The Rowland Ward Foundation is helping to ensure people who live in proximity to wildlife also benefit from it.
Photo above by Mike Arnold: Among the many projects supported by hunters through the Rowland Ward Foundation is this rural hospital in Cameroon.
Rowland Ward is a very old-line name in the hunting world. James Rowland Ward, born in 1848 in London, followed in his father’s footsteps in the taxidermy business. He owned and operated a taxidermy shop known as “The Jungle” that became an almost mandatory stop for Victorian-era hunters traveling through London on their way to Africa or India. But it was his record book, Rowland Ward’s Records of Big Game, which he started publishing in the 1890s as a marketing tool for his taxidermy business, that made him a household name. (Or at least a very famous hunting-camp name.)
Fast-forward about 130 years. Not only is the Rowland Ward record book still being published–it’s currently in its Thirtieth Edition, the oldest record book in existence–but also, Rowland Ward itself has become the Rowland Ward Foundation, a 501(c)(3) nonprofit organization. Its mission is to support sustainable, fair-chase hunting that benefits local, indigenous people and the conservation of wildlife and its habitat worldwide.
One of the things that makes me proud to be a hunter is the important conservation work that hunters do through the many excellent wildlife organizations founded and funded by sportsmen. Rather than concentrate on the conservation of a particular species, as many of these organizations do, the Rowland Ward Foundation takes a different tack. It recognizes the crucial role of local communities in conserving wildlife habitat, especially in developing countries.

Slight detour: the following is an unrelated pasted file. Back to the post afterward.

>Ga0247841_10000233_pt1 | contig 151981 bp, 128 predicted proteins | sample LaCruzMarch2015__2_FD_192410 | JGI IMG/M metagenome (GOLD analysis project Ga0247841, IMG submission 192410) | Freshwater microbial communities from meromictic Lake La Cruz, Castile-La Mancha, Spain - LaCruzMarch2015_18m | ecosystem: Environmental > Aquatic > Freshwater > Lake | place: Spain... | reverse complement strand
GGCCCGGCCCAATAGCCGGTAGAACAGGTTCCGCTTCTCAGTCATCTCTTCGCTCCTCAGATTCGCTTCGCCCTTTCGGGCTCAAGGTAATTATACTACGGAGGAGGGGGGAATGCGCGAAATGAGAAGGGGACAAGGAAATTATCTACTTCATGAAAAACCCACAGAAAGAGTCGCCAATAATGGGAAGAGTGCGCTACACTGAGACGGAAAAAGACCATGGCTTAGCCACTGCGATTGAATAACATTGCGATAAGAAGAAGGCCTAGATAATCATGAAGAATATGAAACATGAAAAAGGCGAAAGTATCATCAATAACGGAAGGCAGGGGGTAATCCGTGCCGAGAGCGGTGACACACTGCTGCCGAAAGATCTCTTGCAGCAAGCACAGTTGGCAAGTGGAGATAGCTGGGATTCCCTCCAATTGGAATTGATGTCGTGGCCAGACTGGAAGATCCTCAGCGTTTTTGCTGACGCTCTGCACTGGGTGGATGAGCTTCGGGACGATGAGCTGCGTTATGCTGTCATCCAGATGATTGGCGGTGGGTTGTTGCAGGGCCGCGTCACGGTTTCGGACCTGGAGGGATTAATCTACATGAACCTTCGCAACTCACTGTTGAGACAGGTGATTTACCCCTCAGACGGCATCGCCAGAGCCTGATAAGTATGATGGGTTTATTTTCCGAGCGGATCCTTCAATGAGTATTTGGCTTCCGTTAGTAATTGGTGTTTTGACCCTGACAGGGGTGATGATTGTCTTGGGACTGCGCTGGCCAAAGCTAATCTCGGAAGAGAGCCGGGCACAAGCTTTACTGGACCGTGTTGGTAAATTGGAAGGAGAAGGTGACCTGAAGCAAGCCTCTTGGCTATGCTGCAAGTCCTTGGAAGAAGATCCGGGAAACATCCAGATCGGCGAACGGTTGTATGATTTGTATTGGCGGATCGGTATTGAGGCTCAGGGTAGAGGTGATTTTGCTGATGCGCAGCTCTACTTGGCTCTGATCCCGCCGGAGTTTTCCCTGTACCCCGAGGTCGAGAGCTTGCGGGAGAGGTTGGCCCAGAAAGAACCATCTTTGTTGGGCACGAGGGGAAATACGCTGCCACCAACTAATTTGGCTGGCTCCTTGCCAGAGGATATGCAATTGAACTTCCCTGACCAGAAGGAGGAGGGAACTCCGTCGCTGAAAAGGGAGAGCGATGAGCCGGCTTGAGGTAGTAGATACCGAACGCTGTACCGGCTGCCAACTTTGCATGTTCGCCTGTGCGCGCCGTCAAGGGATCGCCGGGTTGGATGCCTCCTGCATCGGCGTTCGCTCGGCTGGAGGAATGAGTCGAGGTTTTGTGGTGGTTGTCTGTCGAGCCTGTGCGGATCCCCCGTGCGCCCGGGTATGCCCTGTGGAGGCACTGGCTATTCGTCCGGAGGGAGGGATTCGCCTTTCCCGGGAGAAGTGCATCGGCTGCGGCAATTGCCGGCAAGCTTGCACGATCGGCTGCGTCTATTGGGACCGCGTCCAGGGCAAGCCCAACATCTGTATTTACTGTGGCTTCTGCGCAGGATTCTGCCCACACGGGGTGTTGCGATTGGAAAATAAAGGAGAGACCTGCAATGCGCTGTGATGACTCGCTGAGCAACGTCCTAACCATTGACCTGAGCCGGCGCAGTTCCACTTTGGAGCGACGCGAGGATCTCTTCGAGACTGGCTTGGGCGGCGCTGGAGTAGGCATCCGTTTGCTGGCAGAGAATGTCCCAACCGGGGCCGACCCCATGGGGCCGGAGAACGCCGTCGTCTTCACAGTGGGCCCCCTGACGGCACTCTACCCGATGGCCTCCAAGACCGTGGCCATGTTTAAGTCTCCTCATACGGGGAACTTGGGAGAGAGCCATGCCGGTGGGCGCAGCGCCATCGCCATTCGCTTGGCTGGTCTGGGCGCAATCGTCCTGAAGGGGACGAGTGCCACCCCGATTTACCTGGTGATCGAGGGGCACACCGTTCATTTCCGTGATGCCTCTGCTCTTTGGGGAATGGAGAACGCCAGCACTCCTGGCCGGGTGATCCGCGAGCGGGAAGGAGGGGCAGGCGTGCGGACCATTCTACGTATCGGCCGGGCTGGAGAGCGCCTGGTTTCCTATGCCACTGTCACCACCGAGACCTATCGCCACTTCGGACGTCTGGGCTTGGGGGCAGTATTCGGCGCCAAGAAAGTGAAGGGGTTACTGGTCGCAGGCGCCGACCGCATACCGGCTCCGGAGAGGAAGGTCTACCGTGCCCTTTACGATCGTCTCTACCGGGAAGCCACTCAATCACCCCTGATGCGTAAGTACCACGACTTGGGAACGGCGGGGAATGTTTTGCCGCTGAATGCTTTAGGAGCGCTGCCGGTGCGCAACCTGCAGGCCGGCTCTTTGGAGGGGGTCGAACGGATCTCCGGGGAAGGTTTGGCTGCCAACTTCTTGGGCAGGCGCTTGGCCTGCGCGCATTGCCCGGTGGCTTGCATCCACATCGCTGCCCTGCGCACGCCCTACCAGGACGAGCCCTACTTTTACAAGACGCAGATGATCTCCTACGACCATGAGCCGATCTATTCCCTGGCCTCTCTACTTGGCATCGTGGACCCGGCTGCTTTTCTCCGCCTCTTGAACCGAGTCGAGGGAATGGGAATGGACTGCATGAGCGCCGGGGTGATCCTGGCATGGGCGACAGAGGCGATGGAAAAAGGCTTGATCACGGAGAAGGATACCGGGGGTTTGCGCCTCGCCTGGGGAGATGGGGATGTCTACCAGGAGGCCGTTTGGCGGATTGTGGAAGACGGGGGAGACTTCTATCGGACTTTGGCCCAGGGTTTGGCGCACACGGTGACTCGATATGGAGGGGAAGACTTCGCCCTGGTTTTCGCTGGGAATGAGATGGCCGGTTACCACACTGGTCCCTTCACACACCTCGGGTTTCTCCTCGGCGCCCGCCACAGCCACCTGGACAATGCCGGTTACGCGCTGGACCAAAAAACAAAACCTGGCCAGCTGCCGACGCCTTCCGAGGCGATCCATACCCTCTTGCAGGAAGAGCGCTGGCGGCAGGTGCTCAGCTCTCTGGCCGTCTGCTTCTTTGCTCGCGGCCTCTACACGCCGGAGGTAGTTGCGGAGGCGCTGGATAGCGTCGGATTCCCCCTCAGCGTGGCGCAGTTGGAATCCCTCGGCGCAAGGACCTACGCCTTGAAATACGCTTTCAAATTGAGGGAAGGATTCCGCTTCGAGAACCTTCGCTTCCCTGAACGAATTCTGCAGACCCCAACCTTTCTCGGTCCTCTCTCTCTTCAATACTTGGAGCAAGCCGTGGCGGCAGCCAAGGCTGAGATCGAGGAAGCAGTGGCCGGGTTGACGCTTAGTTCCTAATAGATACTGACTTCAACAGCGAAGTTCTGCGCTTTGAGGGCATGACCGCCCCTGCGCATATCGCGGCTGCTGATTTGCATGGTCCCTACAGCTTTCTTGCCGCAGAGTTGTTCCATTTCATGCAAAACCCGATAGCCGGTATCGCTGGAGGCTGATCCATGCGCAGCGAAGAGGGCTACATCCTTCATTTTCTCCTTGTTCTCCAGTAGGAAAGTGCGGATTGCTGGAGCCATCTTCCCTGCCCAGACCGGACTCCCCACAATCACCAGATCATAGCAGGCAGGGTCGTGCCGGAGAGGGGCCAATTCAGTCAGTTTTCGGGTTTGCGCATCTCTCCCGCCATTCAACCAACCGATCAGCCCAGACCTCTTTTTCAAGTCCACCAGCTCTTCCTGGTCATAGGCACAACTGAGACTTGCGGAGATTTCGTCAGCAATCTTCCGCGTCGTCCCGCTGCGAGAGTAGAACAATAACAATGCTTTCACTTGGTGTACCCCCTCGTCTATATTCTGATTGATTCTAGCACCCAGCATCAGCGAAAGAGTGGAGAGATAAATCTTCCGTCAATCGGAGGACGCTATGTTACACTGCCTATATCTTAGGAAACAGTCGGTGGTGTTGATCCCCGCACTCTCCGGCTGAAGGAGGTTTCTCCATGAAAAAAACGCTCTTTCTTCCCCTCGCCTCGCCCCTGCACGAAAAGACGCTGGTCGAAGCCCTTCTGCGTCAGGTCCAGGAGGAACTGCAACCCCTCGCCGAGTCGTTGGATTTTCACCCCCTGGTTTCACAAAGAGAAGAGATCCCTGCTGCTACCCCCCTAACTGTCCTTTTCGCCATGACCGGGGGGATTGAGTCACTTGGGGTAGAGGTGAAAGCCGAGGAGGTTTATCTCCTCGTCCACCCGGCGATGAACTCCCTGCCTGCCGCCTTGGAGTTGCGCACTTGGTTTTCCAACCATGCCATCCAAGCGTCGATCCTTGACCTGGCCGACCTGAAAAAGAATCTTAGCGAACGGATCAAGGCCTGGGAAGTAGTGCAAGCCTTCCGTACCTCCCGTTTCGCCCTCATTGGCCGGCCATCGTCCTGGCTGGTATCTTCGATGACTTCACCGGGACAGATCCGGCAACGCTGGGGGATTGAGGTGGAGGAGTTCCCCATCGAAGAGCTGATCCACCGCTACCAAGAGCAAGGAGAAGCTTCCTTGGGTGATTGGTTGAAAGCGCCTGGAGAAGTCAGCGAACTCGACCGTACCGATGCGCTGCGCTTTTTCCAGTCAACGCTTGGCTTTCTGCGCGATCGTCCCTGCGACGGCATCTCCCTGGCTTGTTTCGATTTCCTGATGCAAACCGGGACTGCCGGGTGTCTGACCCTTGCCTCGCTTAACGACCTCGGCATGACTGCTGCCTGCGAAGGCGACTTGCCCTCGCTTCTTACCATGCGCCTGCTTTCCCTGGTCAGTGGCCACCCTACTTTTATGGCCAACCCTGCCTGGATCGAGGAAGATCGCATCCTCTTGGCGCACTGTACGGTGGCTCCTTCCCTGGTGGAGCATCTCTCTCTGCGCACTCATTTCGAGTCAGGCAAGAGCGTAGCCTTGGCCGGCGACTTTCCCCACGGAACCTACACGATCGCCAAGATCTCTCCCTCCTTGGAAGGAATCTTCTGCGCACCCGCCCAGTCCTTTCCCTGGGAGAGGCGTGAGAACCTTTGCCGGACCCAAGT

It may seem odd at first for a conservation organization to focus on people instead of animals. But anyone who has hunted in places like Africa and Asia understands that wildlife and habitat can only thrive in such places if local communities receive tangible benefits from the wildlife they live with.
Many of the people who live near the hunting areas we love to visit may own little more than a small hut and a few head of livestock. Well-run hunting operations in these areas, supported by organizations like the Rowland Ward Foundation, provide steady employment as well as nutrition, education, health care, and other long-term benefits to the local communities. When the local people see that they are better off protecting, rather than poaching, their wildlife, their communities in turn become active and effective conservation partners with the hunters who support their efforts.
Only by ensuring these locals get their share of benefits from the wildlife and wilderness they live with year-round, and by engaging them as equal partners, can we protect the animals and natural habitat we all love. Learn more about the many projects supported by the Rowland Ward Foundation, and how you can help, at rowlandward.org.